When it comes to student motivation, does the axiom, “You can lead a horse to water, but you can’t make him drink” apply? Although I believe that, as instructors, we cannot force motivation and learning upon students, we do play a vital role regarding student motivation and a student’s ability to gain knowledge and proficiency in the subject matter.
As a business owner and an organizational leader, I stress to managers and staff the need to motivate employees. I ask them to begin the process by making sure the de-motivators such as ambiguity, harshness, narcissism, hubris, bullying, and anger are never reverted to regarding an employee. I believe the process of motivating students begins the same way, in that we must first remove the de-motivators. My experience as an instructor and former student tells me student motivation increases when:
- Instruction ambiguity is removed. Students need clear, consistent directions and guidance to respond correctly.
- Instructors provide timely and clear answers to questions. Students do not ask a question because they forecast needing the answer two days later; they need the answer now. Respond quickly and avoid the de-motivating tactic of answering a question with another question. Invite follow-up questions if necessary, yet ensure the answer clarifies the issue. Strive to keep the communication channels open.
- Instructor feedback and grading is consistent. Conflicting comments and inconsistent grading will lead to confusion and lack of motivation. When students aren’t sure what you want, they get frustrated and stop trying.
- Students understand the instructor’s expectations. Consider formally posting what you expect from your students and what they can expect from you. I suggest including a late policy, required level of participation, use of outside resources, format and structure, and degree of expected originality.
- The instructor is available. An engaged, personable, accessible instructor is far more motivating than a seemingly unapproachable, detached, “I’m too busy to help you” professor.
A frustrated, irritated, stressed student is a de-motivated student. When a student needs help (verbalized or not), we need to be attentive and understanding. As a proponent of servant leadership, I prefer to react with kindness and clarity. Although my message is clear and forthright, the tone is nonconfrontational, supportive, and encouraging. I think we have a choice; we can sit back and grade whatever the student submits (or enter zeros for no submission) or we can recognize when students are falling behind, intervene early, and make an attempt to ignite or re-ignite the student’s motivation to learn the concepts and exit the course with an above average grade. I believe if we as instructors clearly exhibit our level of motivation to see our students succeed, a portion of our enthusiasm will be transferred to the students. If we react and interact with students using de-motivating tactics and behaviors, that too will show up in our students.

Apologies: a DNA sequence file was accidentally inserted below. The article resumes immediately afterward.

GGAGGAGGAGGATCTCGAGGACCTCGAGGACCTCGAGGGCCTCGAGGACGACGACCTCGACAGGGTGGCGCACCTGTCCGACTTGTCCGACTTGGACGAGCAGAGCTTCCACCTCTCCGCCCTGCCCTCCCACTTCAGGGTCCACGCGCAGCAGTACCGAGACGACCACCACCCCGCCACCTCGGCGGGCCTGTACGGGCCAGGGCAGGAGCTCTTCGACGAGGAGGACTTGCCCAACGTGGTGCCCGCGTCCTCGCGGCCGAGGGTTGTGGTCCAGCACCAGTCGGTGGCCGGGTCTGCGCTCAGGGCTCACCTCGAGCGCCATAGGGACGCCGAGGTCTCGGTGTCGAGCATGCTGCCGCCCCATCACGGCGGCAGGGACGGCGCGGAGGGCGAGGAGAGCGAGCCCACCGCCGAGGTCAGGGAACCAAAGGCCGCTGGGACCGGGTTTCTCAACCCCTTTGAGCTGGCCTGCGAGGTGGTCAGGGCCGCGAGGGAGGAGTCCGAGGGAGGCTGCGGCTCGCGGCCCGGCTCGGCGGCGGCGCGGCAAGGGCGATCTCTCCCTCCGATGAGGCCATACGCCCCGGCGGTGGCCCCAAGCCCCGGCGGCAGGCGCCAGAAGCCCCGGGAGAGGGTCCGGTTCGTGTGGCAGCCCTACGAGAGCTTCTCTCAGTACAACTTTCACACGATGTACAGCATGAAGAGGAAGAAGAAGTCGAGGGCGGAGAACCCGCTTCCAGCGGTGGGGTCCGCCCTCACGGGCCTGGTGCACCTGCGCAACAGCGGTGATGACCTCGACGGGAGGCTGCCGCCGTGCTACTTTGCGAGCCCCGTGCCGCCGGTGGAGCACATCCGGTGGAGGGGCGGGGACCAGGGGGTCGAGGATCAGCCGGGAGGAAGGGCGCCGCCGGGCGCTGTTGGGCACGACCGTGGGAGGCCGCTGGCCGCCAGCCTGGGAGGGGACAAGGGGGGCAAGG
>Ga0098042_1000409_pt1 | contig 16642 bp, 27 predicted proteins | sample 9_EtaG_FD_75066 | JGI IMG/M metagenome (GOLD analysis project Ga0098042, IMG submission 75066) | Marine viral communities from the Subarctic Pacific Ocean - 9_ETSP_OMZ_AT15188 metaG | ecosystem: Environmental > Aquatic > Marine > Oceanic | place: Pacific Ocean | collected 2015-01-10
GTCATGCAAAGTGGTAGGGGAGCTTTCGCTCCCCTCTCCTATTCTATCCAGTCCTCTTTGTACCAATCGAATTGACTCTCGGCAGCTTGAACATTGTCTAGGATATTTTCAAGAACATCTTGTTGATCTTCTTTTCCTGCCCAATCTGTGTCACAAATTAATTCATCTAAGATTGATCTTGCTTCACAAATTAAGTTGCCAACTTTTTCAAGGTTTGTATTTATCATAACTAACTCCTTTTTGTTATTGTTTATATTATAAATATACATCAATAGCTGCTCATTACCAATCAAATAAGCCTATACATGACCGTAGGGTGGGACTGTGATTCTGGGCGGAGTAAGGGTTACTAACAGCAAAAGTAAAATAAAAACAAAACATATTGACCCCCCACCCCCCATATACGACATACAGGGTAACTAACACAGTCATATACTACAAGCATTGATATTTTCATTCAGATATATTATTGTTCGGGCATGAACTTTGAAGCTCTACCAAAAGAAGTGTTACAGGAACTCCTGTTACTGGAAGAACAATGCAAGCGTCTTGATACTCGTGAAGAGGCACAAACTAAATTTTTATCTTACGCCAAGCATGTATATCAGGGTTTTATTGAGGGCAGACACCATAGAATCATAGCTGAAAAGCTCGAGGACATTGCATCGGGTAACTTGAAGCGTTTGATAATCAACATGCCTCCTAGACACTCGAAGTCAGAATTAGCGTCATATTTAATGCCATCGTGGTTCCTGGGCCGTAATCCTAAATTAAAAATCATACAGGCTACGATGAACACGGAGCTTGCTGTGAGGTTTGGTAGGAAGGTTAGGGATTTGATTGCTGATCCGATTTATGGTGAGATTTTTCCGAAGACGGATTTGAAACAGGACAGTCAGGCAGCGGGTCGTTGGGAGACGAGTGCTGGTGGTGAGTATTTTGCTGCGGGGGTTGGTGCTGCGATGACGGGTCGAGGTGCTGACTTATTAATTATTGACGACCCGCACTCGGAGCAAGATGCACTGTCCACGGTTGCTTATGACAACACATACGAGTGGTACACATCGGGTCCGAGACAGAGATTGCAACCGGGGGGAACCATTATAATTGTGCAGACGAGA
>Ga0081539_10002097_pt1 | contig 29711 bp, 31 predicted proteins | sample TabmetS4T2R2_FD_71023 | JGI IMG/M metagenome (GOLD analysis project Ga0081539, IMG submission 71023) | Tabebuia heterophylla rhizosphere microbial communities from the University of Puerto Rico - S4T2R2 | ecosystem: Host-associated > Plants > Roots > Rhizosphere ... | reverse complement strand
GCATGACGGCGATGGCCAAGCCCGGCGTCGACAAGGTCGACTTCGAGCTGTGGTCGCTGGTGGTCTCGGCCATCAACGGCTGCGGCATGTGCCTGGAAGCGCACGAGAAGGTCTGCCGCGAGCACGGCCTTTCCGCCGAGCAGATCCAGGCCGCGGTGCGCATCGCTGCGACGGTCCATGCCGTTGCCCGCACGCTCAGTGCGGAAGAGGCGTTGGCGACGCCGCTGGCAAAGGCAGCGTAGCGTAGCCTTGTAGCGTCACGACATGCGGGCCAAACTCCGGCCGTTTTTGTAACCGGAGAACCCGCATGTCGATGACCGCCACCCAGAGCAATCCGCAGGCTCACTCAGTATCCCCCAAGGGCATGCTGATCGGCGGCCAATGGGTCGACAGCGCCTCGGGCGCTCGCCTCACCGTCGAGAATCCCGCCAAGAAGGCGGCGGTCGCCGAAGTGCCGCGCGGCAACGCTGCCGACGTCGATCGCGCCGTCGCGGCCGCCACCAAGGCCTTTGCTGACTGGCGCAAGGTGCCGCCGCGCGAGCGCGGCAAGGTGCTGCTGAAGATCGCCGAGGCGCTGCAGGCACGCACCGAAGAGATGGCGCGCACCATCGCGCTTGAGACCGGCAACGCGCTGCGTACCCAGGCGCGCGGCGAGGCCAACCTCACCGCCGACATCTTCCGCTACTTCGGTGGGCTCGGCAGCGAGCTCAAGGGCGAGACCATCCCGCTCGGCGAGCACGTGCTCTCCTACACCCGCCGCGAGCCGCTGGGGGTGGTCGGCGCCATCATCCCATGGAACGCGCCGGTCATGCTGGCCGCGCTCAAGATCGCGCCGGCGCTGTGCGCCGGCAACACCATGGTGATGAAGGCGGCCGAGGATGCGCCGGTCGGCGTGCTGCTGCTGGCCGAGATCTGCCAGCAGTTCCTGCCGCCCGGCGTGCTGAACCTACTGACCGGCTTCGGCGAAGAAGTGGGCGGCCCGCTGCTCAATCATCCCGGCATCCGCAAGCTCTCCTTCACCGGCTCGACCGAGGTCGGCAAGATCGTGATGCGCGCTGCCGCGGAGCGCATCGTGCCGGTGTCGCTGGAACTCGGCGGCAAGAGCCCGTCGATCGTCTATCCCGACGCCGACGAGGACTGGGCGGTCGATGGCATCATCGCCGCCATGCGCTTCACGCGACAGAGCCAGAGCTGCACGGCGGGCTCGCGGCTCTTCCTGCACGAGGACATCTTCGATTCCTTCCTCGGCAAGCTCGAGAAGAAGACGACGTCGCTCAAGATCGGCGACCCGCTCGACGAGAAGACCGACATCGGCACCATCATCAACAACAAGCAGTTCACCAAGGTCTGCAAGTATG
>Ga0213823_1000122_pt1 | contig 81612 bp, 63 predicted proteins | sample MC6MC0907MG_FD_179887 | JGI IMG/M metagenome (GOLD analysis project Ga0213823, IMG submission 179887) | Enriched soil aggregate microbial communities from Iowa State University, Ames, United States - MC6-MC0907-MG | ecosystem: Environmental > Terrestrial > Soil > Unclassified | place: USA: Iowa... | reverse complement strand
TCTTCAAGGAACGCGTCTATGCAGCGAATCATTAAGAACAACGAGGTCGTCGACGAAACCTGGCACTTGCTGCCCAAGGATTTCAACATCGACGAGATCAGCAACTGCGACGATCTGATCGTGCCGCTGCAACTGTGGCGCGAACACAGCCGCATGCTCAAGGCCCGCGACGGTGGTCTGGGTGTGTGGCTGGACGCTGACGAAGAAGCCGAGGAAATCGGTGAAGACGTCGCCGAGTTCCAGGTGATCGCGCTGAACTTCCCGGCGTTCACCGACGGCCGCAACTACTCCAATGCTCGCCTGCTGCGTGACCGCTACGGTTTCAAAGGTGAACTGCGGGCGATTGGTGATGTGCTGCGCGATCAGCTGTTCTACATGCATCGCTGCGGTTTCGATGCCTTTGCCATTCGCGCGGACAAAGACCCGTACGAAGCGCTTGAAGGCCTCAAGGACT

Can we motivate every student to succeed? Certainly not, but we must never stop trying. Removing de-motivators from our communication style, guidance, and instructions is a good first step. My final thoughts on leading horses to water: some we cannot lead, some are not thirsty, some are stubborn, yet while we have them corralled in the classroom, we can strive to ensure the water is clear, clean, and enticing.
Dr. Ronald C. Jones, associate faculty, Forbes School of Business at Ashford University; president, Ronald C. Jones, Inc.